There is one difference, however. Last time, Trump said he would “take the mantle” of a shutdown. On Wednesday, he said another shutdown would be a “terrible thing.”
Here are three things to watch as you set your shutdown countdown clocks.
White House officials have often struggled to broadcast the same messages about any given issue, knocking each other off message as frequently as their boss does. But by Tuesday evening, they had gotten the memo about Speaker Nancy Pelosi saying last month that she would only give Trump “one dollar” for his border barrier.
“This has made some progress,” Sanders said Wednesday of the border wall debate. “Nancy Pelosi said she wasn’t going to give a dollar for the wall. This has roughly $1.4 billion that’ll go towards the wall.”
But the California Democrat won’t be the lone target if Trump applies his signature to the spending legislation.
“As he said yesterday, that’s not what he wants,” Sanders said of Trump. “If that’s what Democrats choose to do, then that’s going to be on them. … If it happens again, it will be because the Democrats completely failed to do their job.” (Democrats, of course, say the opposite, as both sides are playing the pre-emptive blame game.)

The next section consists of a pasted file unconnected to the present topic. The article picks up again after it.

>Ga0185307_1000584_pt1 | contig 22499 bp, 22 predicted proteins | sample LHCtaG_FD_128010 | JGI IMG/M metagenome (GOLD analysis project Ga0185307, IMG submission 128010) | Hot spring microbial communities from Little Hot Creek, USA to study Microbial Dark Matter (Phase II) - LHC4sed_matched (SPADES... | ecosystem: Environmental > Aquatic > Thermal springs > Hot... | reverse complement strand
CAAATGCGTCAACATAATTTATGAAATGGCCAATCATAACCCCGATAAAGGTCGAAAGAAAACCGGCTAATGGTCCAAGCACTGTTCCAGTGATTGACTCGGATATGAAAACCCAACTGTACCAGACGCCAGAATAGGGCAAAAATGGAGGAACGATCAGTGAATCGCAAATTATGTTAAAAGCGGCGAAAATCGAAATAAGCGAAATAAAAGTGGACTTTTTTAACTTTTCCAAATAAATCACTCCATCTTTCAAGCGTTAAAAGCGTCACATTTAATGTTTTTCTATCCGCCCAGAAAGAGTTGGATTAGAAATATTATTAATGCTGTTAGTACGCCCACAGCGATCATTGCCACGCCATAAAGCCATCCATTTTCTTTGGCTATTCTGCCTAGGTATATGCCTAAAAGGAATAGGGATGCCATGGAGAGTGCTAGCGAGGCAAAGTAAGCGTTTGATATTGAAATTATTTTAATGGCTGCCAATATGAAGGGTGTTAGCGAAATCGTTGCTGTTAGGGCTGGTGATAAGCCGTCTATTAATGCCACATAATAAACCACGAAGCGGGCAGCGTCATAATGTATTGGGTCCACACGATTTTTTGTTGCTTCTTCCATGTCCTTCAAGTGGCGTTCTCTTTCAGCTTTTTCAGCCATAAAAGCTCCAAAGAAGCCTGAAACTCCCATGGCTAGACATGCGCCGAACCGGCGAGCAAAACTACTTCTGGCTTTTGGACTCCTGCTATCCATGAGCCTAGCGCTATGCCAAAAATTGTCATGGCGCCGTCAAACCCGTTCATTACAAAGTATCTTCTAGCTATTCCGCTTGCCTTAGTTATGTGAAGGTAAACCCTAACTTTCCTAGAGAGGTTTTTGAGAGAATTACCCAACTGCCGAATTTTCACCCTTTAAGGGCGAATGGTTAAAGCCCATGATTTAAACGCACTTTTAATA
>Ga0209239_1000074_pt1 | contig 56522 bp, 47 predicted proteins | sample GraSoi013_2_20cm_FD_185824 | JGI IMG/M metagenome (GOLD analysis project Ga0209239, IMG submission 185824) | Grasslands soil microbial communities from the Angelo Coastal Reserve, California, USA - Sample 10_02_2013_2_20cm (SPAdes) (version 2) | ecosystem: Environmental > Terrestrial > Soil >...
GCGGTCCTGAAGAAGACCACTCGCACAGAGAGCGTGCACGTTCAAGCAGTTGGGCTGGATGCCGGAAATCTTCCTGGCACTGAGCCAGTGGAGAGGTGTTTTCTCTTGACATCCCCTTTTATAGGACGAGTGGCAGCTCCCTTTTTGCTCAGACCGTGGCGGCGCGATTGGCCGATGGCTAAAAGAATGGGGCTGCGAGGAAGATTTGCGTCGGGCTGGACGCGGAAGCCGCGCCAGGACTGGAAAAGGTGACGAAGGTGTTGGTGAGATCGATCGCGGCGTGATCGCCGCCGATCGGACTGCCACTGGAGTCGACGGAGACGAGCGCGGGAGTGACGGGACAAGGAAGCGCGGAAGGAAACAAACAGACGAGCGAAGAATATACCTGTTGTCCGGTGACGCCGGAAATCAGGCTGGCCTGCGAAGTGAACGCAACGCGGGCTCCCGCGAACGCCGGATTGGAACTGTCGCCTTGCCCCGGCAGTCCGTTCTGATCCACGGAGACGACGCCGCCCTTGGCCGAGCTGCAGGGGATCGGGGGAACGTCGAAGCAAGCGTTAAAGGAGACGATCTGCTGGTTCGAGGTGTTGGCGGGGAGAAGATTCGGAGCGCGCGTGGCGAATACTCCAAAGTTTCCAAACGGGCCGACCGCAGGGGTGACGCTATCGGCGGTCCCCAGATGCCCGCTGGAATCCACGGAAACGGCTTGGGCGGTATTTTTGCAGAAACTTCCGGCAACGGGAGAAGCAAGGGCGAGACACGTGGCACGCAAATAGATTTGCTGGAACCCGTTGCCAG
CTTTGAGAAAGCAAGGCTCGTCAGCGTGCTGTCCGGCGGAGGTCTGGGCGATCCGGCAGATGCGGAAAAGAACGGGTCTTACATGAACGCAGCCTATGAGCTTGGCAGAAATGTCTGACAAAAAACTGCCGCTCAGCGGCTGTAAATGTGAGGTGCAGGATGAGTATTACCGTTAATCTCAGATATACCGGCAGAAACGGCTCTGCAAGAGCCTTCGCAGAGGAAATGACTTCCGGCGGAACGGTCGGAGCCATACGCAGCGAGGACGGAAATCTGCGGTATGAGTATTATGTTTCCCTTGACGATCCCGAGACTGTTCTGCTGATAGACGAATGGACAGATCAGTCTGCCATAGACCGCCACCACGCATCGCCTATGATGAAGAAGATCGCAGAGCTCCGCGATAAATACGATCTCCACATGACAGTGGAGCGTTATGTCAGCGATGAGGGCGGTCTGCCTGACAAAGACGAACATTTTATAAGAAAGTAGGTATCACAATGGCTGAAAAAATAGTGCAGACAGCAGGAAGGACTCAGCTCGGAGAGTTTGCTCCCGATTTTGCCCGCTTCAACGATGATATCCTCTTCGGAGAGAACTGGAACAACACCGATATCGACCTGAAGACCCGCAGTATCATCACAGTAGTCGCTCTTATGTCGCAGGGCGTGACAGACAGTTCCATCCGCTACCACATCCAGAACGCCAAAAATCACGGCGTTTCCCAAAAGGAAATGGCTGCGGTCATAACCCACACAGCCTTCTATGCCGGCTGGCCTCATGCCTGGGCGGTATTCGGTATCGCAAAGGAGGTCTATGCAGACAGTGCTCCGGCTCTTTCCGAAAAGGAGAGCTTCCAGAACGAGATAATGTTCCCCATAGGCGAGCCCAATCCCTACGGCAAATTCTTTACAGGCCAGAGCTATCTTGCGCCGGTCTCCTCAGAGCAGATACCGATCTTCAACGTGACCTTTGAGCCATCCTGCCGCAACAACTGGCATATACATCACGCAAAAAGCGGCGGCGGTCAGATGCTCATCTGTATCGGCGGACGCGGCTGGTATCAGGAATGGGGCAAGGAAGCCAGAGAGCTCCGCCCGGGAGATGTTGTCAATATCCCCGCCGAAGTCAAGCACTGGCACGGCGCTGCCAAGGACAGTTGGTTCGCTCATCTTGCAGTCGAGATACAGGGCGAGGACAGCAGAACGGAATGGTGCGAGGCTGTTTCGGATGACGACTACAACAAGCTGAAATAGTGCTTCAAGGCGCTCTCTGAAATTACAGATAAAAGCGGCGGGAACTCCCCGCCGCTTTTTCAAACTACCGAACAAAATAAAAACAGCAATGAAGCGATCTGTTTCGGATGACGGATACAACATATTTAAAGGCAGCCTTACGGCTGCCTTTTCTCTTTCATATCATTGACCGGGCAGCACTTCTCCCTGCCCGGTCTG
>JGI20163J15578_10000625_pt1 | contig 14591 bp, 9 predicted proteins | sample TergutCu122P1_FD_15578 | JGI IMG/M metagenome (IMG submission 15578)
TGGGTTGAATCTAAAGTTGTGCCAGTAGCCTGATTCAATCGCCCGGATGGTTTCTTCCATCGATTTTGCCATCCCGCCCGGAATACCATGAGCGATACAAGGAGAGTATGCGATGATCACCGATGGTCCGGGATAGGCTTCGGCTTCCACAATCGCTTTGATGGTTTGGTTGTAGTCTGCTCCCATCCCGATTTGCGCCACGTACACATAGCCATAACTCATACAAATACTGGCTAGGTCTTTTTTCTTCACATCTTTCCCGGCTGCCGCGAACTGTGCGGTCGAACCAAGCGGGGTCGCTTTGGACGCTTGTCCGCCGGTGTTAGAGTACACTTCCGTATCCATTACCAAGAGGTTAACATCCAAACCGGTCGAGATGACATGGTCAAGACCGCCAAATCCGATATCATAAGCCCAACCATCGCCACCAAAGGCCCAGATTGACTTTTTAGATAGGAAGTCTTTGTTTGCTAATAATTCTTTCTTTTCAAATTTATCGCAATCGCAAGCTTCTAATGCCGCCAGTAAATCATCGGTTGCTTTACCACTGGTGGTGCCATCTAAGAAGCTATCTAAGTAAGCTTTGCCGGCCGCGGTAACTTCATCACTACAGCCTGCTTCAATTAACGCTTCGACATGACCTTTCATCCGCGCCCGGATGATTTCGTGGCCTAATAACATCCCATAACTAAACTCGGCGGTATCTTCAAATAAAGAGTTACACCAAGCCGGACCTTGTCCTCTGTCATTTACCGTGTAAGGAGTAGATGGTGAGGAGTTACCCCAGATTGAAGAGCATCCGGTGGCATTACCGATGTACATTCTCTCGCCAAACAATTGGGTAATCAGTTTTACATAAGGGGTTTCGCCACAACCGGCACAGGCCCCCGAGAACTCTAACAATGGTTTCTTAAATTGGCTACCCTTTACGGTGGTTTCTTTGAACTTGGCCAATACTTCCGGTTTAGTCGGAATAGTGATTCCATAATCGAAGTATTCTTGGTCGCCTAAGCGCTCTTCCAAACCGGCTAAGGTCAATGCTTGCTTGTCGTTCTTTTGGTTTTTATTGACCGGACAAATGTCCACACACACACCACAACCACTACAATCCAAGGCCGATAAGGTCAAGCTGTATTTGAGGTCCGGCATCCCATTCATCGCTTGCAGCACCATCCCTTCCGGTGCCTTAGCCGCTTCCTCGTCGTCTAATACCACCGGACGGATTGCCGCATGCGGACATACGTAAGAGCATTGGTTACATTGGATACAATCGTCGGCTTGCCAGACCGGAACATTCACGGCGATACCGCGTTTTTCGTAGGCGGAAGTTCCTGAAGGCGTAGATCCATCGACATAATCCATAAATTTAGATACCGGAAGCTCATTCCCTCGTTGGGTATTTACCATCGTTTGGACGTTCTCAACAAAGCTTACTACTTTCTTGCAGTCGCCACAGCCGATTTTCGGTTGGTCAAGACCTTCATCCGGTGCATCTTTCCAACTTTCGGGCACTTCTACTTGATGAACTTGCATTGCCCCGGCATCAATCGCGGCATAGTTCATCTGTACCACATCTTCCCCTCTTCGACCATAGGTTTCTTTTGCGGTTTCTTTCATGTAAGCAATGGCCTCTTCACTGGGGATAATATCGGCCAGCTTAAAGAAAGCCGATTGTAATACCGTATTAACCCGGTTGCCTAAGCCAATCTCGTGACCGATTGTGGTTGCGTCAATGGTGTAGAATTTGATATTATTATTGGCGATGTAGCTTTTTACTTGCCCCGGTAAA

‘Chuck and Nancy’
If the president develops cold feet — likely again with the help of conservative opinion-shapers such as Ann Coulter, who on Tuesday called him “afraid to fight” for the wall — don’t be surprised if familiar faces show up in the Oval Office.
But those senior lawmakers likely will not be Schumer or Pelosi in a repeat of their pre-shutdown Dec. 11 bicker-fest with the president at the White House on national television. If Trump indeed is inclined to put his signature on the compromise bill mostly to avert another shutdown, then a meeting with the duo he calls “Chuck and Nancy” would look like he caved to two of the Democrats his conservative base hates most. And, the one consistent thing in Trump World is this: It’s all about the base.